- Language is acquired through imitation and reinforcement.
- Children repeat what they hear.
- Caregivers reward children't efforts with praise.
- They also reinforce what the child says by repeating words and phrases back and correcting mistakes.
- Children learn all the specific pronounciations of individual words by copying an adult.
- Problems with the imitation theory:
- Children can construct new sentences that they've never heard before they aren't always directly imitating.
- They don't memorise thousands of sentences to use later, their development isn't directly based on repeating what they've heard others say.
- Imitation doesn't explain overgeneralisations such as 'He runned away'. An adult wouldn't say such an error and so the children aren't copying them.
- This theory can't explain things such as the Fis phenomenon.
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- A child's ability to acquire a language is inbuilt.
- Language is a natural development that occurs when children are exposed to language.
- Each child has a Language Acquisition Device (LAD) which allows them to take in and use the grammatical rules of the language that's spoken where they live.
- Explains how children end up making overgeneralisations and why they acquire inflections in a certain order- their brains are pre-programmed to make this happen.
- Evidence: All children pass through the same early stages of language acquisiton, before refining their range of sounds to their native language.
- There are some common features of language known as linguistic universals. This suggests that all speakers acquire language in a similar way so it supports the idea that children have an LAD.
- Criticism - Underestimate the significance of Skinner's argument that interaction, imitation and reinforcement are important in language development.
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- A child needs to have developed certain mental abilities before he or she can acquire particular aspects of language.
- At first a child can't mentally process the concept that something can exist outside of their immediate surroundings. This is called being egocentric.
- By the time they're 18 months old children realise that things have object permenance- they can exist all the time even when they can't be seen.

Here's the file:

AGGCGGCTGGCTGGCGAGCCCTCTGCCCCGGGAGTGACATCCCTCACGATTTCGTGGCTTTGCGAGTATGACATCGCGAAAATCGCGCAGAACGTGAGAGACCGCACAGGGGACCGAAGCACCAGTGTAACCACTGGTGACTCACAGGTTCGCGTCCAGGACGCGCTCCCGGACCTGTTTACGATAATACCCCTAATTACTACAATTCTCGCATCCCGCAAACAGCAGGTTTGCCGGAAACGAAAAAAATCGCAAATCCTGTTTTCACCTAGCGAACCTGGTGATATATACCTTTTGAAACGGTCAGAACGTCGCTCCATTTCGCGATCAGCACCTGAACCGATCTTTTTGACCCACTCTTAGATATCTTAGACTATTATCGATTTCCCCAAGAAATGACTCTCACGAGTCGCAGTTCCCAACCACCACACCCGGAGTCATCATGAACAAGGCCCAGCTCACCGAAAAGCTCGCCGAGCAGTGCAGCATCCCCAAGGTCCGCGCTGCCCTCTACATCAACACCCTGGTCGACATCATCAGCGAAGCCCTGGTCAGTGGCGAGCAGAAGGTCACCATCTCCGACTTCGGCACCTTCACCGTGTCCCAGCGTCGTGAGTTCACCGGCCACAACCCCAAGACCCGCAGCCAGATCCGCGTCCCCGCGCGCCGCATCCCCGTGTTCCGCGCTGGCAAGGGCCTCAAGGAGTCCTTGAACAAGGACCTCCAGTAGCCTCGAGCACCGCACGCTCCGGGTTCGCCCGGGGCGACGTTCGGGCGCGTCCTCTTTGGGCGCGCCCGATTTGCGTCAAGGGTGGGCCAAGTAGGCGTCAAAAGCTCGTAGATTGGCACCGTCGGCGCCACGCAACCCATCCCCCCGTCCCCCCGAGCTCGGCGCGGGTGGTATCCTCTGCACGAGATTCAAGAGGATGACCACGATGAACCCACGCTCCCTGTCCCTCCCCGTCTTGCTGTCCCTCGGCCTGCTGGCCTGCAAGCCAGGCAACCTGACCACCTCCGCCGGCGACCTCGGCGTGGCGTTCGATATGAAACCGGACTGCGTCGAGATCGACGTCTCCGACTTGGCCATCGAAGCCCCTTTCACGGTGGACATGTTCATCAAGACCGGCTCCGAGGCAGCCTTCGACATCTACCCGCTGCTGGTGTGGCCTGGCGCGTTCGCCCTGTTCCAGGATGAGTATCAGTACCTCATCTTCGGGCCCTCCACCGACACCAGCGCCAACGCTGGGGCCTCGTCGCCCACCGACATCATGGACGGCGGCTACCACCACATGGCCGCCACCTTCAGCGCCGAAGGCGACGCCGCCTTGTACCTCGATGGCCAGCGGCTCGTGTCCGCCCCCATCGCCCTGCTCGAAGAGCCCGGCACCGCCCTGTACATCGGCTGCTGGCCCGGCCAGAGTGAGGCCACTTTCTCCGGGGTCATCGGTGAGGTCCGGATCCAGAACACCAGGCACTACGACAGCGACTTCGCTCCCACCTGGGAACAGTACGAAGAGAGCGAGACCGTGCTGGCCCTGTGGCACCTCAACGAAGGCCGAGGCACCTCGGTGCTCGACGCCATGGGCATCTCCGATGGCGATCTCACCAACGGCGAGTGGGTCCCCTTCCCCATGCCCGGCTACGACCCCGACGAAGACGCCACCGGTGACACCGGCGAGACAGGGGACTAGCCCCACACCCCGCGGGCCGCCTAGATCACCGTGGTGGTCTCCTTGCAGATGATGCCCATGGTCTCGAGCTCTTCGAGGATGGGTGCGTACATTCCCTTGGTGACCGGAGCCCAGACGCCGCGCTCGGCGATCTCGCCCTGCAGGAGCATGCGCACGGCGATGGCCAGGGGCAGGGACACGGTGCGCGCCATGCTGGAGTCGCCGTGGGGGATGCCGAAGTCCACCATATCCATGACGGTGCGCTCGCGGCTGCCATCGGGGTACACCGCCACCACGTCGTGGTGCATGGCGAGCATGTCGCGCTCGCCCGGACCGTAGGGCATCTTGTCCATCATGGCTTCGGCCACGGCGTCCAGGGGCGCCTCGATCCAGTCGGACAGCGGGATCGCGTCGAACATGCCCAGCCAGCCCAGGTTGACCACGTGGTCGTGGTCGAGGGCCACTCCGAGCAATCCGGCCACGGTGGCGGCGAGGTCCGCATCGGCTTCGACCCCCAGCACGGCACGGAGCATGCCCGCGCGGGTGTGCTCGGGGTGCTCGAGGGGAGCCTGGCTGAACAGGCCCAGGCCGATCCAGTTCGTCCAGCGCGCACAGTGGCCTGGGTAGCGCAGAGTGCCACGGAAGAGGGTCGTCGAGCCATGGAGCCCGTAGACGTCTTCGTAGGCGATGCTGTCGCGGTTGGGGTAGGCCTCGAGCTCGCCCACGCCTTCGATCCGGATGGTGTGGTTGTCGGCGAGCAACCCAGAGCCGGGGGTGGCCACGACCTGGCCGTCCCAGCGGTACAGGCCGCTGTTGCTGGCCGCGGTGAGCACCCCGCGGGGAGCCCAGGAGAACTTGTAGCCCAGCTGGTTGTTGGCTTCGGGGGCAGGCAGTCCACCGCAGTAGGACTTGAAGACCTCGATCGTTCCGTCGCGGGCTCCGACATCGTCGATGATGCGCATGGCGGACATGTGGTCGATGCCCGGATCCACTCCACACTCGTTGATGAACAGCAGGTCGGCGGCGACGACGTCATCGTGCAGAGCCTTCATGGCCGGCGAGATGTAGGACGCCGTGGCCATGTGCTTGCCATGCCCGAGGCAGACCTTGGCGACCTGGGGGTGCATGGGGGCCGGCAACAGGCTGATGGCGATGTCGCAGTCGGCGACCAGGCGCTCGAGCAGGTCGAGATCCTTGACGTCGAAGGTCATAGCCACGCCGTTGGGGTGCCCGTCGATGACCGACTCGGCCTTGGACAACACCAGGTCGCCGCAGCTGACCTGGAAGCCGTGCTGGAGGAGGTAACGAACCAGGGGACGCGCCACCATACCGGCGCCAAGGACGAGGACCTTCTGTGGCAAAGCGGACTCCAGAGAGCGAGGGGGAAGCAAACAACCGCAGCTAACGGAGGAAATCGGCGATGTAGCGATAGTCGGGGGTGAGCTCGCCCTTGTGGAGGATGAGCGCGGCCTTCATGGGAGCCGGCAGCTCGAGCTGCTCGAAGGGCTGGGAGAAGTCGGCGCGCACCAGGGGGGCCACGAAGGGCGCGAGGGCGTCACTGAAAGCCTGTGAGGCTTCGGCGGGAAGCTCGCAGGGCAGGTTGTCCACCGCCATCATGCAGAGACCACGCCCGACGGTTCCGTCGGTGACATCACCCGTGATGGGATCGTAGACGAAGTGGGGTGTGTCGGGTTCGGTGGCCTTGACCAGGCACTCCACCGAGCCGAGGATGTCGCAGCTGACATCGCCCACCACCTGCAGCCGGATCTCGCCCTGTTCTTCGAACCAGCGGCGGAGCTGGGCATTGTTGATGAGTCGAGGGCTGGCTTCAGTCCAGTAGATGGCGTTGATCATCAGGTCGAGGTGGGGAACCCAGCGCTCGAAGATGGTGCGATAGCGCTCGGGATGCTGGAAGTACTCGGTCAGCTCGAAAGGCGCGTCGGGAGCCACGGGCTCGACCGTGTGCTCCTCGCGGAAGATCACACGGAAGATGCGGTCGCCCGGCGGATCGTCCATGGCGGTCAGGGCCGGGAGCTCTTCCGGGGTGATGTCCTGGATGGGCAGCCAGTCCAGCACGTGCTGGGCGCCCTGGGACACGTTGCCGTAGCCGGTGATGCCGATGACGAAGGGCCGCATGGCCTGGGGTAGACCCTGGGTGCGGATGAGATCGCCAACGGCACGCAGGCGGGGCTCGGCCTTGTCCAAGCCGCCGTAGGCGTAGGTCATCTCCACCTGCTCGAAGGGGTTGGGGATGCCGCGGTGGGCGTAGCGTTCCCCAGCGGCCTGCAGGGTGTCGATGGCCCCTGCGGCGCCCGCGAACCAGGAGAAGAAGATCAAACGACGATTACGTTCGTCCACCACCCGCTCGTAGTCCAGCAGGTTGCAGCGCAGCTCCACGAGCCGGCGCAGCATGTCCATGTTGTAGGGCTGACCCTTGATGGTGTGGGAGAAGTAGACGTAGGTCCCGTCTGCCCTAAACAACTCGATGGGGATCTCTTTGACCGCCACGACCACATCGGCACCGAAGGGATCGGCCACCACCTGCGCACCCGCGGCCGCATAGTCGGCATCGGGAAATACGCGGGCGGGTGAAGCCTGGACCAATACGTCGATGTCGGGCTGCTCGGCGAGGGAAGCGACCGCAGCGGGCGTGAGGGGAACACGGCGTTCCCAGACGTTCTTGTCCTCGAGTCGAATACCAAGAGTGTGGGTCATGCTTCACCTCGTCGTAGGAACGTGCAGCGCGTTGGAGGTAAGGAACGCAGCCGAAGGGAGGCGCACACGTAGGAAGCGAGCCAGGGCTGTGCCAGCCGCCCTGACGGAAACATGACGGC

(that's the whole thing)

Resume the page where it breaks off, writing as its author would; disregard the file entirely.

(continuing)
- The child is then mentally better equipped to understand abstract concepts like past, present and future.
- Criticism - It doesn't explain how some people with learning difficulties are still linguistically fluent. This suggests that cognitive development and language development aren't as closely connected as the cognitive approach suggests.
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- Suggests that there is a Language Support System (LASS)
- The LASS is a system where caregivers support their child's linguistic development in social situations.
- There are clear patterns of interaction between child and caregiver in everyday social situations like meal times and when playing. The caregiver talks to the child and encourages them to talk back by pointing things out and asking questions. As a result of this linguistic support the child gradually learns to play a more active part in social situations.
- Children who are deprived of language early on don't seem able to acquire it easily later.
- Lenneberg proposed the Critical Period Hypothesis which states that without linguistic interaction before ages 5-6 language development is severely limited.
- This view is supported by some rare cases where children without any exposure to language in the first five years of life subsequently fail to develop normal speech. For example, Genie.
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- Social interaction and experiencing different social and cultural contexts are very important for language development.
- Identified two significant factors that contribute to language development- private speech and the zone of proximal development.
- Private speech - When the child talks aloud to itself. A major step forward in a child's mental development. Evidence that the child is thinking for itself.
- The zone of proximal development - When a child needs a caregiver's help in order to interact. They give the child a model to apply to similar situations in the future when it may need to respond without help.
- This support is known as scaffolding. Children require it less and less as they become more able to deal with different social and cultural situations on their own.
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- Language development cannot be explained by just one theory.
- Theories of innate acquisition and cognitive developments do not take into account the role of interaction in the development of a child's language.
- Theories of imitation and reinforcement can't explain the fact that some features of language apply to everyone and that all babies show similar cooing and babbling features, regardless of their native language.
- Most likely explanation is that all of these theories affect language development.
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